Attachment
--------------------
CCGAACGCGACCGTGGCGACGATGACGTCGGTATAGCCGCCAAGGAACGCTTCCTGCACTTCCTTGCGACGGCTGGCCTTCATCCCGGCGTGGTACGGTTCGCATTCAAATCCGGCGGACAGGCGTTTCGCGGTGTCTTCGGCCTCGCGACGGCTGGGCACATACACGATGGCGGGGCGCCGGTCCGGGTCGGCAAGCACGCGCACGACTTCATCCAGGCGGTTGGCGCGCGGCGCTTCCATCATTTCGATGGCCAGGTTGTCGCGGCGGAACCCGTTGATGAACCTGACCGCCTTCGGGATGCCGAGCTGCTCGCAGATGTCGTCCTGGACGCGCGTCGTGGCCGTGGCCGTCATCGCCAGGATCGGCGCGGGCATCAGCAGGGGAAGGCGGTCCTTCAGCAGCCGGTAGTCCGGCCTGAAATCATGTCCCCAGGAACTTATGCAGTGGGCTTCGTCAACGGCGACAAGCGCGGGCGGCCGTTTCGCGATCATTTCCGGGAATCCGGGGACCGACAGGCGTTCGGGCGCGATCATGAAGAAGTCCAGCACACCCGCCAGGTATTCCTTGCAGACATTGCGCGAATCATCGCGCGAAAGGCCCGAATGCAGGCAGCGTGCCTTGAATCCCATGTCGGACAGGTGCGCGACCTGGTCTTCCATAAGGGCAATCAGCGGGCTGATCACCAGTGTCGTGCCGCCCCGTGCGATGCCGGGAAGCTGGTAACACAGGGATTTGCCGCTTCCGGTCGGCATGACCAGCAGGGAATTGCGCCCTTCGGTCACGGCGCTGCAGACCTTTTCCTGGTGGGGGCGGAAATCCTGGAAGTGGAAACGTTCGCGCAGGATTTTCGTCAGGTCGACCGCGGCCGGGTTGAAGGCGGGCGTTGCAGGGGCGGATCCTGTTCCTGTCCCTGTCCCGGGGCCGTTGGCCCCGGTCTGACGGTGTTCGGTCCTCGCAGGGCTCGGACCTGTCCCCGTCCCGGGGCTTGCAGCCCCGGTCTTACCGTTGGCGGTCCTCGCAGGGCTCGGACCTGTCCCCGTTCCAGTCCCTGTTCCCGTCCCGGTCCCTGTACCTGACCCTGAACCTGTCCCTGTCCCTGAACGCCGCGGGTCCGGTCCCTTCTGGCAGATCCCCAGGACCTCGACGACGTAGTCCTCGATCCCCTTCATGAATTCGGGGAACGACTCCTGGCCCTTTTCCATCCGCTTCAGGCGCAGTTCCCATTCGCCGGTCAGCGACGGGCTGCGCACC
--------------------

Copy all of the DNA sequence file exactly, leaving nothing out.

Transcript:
CCGAACGCGACCGTGGCGACGATGACGTCGGTATAGCCGCCAAGGAACGCTTCCTGCACTTCCTTGCGACGGCTGGCCTTCATCCCGGCGTGGTACGGTTCGCATTCAAATCCGGCGGACAGGCGTTTCGCGGTGTCTTCGGCCTCGCGACGGCTGGGCACATACACGATGGCGGGGCGCCGGTCCGGGTCGGCAAGCACGCGCACGACTTCATCCAGGCGGTTGGCGCGCGGCGCTTCCATCATTTCGATGGCCAGGTTGTCGCGGCGGAACCCGTTGATGAACCTGACCGCCTTCGGGATGCCGAGCTGCTCGCAGATGTCGTCCTGGACGCGCGTCGTGGCCGTGGCCGTCATCGCCAGGATCGGCGCGGGCATCAGCAGGGGAAGGCGGTCCTTCAGCAGCCGGTAGTCCGGCCTGAAATCATGTCCCCAGGAACTTATGCAGTGGGCTTCGTCAACGGCGACAAGCGCGGGCGGCCGTTTCGCGATCATTTCCGGGAATCCGGGGACCGACAGGCGTTCGGGCGCGATCATGAAGAAGTCCAGCACACCCGCCAGGTATTCCTTGCAGACATTGCGCGAATCATCGCGCGAAAGGCCCGAATGCAGGCAGCGTGCCTTGAATCCCATGTCGGACAGGTGCGCGACCTGGTCTTCCATAAGGGCAATCAGCGGGCTGATCACCAGTGTCGTGCCGCCCCGTGCGATGCCGGGAAGCTGGTAACACAGGGATTTGCCGCTTCCGGTCGGCATGACCAGCAGGGAATTGCGCCCTTCGGTCACGGCGCTGCAGACCTTTTCCTGGTGGGGGCGGAAATCCTGGAAGTGGAAACGTTCGCGCAGGATTTTCGTCAGGTCGACCGCGGCCGGGTTGAAGGCGGGCGTTGCAGGGGCGGATCCTGTTCCTGTCCCTGTCCCGGGGCCGTTGGCCCCGGTCTGACGGTGTTCGGTCCTCGCAGGGCTCGGACCTGTCCCCGTCCCGGGGCTTGCAGCCCCGGTCTTACCGTTGGCGGTCCTCGCAGGGCTCGGACCTGTCCCCGTTCCAGTCCCTGTTCCCGTCCCGGTCCCTGTACCTGACCCTGAACCTGTCCCTGTCCCTGAACGCCGCGGGTCCGGTCCCTTCTGGCAGATCCCCAGGACCTCGACGACGTAGTCCTCGATCCCCTTCATGAATTCGGGGAACGACTCCTGGCCCTTTTCCATCCGCTTCAGGCGCAGTTCCCATTCGCCGGTCAGCGACGGGCTGCGCACC